Total Lunar Eclipse Will Bring a Moon Triple Treat Sunday

This Sunday night moon observers have the chance to see a lunar triple treat, weather permitting.

First, the moon will be full, as it always must be for a lunar eclipse to occur. This is a special full moon, because this is the Harvest Moon. Because the angle of the ecliptic —the path the moon and planets follow across the sky —is low to the horizon, the moon rises about the same time every night, giving farmers an extra supply of light when they most need it, at harvest time.

Second, the full moon will be at its closest to Earth in all of 2015, what is known to astronomers as a "perigee moon." In recent years this has become known as a "supermoon." Perigee (meaning "closest to Earth") occurs at 10 p.m. EDT, the moon being a mere 222,374 miles (357,877 km) from Earth. [Supermoon Lunar Eclipse: When and Where to See It]

Shop all of our most popular lunar products today! (Image credit: Store)

In fact, the human eye can't detect the 5-percent difference in size between the moon at perigee and the moon at apogee (farthest from Earth), but everyone who looks at the moon Sunday night (Sept. 27) will swear it looks bigger than usual. Partly that is because, when seen low on the horizon, the human eye and brain combine to create an optical illusion known as the moon illusion, whereby the moon (and other objects) viewed close to the horizon seem larger than when seen overhead. Cover the moon with a dime at arm's length, and you'll see that there is no difference.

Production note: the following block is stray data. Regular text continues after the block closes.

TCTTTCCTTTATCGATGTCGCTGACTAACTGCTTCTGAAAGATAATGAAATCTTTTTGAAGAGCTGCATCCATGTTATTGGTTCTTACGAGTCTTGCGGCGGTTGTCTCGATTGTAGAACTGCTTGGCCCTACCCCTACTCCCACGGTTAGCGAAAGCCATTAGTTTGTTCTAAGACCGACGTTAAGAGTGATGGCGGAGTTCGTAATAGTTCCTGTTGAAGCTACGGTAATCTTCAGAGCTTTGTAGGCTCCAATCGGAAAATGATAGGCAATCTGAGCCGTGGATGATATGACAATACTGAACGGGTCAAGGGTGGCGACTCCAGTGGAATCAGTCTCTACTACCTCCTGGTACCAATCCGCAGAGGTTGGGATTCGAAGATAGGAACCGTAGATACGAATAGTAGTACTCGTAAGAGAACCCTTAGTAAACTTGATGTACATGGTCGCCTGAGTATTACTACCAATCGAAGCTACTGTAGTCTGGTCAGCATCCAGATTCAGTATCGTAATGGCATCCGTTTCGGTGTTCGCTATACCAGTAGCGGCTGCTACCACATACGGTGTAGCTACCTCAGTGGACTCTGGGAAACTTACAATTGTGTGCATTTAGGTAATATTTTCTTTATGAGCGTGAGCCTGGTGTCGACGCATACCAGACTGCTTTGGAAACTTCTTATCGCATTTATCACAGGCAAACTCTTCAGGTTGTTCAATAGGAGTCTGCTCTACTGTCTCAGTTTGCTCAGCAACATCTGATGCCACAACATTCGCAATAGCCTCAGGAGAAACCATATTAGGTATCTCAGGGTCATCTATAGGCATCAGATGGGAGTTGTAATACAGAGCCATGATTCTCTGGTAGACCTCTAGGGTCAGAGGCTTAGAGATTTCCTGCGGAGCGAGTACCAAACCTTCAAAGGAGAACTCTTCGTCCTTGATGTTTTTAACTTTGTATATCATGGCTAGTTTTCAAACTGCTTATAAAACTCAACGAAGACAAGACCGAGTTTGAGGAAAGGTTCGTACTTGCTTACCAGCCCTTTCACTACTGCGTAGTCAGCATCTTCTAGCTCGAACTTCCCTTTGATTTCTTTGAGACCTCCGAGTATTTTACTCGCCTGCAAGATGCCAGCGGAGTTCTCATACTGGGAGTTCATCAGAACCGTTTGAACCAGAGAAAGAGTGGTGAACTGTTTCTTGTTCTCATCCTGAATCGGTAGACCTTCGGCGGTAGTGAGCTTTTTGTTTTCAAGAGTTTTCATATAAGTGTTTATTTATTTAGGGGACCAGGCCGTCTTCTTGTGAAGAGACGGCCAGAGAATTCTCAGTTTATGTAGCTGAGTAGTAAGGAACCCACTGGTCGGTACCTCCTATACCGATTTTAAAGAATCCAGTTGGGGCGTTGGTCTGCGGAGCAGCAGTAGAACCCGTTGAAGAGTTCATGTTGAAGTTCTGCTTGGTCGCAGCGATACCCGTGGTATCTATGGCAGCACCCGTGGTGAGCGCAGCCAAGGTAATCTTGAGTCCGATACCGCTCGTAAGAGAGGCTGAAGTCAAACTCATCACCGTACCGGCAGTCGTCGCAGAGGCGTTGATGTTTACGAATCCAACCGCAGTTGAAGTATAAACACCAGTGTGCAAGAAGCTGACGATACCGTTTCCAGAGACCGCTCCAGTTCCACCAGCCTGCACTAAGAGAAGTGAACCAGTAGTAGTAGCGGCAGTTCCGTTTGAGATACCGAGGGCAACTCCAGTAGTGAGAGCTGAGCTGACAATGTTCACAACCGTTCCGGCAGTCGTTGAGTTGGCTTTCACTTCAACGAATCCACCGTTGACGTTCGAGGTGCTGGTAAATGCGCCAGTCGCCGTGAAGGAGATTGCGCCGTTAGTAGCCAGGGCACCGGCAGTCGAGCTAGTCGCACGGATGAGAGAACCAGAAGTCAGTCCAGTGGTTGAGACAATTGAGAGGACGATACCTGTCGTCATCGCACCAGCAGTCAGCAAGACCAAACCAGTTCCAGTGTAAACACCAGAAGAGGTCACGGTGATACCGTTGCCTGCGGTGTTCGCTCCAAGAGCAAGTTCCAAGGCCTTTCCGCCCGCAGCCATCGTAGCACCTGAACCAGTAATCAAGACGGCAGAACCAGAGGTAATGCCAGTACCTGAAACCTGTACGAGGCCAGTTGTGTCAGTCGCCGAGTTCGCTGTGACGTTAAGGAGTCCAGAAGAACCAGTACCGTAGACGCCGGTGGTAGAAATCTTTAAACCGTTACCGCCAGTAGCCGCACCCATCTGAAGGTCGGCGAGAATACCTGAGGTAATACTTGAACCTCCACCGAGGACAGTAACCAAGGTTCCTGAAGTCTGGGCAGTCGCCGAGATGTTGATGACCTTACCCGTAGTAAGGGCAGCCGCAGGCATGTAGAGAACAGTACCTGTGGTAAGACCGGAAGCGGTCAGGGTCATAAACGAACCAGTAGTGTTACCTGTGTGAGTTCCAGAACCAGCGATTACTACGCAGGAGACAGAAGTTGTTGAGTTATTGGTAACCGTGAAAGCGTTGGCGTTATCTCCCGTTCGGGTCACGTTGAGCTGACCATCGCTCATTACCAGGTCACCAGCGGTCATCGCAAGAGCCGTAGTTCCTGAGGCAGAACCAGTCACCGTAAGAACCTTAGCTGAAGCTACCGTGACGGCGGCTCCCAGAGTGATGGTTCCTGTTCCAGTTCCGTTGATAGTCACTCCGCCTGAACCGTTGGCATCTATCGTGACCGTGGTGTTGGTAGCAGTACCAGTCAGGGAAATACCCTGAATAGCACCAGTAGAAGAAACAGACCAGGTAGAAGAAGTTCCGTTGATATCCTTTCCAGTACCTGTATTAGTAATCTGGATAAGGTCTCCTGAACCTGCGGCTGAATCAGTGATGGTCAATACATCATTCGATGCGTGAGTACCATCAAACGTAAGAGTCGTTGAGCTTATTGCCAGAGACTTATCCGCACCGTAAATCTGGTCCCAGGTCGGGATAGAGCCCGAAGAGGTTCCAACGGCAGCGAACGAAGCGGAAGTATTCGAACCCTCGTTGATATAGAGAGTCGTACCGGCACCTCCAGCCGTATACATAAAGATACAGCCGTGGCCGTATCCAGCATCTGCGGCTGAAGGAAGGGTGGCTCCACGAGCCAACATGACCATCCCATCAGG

Sunday’s lunar eclipse, seen as the moon enters the shadow’s umbra at 9:07 p.m. EDT. (Image credit: Starry Night Software)

The only noticeable effect of a perigee moon is that the ocean tides will be a bit higher than usual for the day of the full moon and the next three days.

The third, and most important part of this treat, is that we will have a total eclipse of the moon. At most full moons, the sun, Earth and moon line up approximately, but because of the tilt of the moon's orbit, the moon passes above or below the Earth's shadow, and avoids being eclipsed.

At certain points in the moon's orbit, sun, Earth and moon line up exactly, and the Earth's shadow falls across the face of the moon, and we have a lunar eclipse. This is what will happen Sunday night. [Supermoon Lunar Eclipse: Viewing Maps]

The moon's shadow has two parts: a darker inner part called the umbra, and a lighter outer part called the penumbra. This is because the sun is not a point source of light, so its light leaks around the edge of the Earth, and results in an unsharp shadow. In passing through the Earth's atmosphere, the light turns red or orange, so that the light that actually reaches the moon is tinted by thousands of sunsets and sunrises all around the periphery of the Earth.

One result of these multiple sunrises and sunsets is that the moon during an eclipse is often tinted red, which is the origin of the idea of a lunar eclipse being a "Blood Moon." It isn't a far stretch of the human imagination to turn this Blood Moon into a portent of disaster.

A lot has been made in the media of this eclipse being the final event in a foursome of total eclipses known as a "lunar tetrad." There is nothing unusual about four lunar eclipses in two years, since we usually average at least two lunar eclipses every year, though not all are total.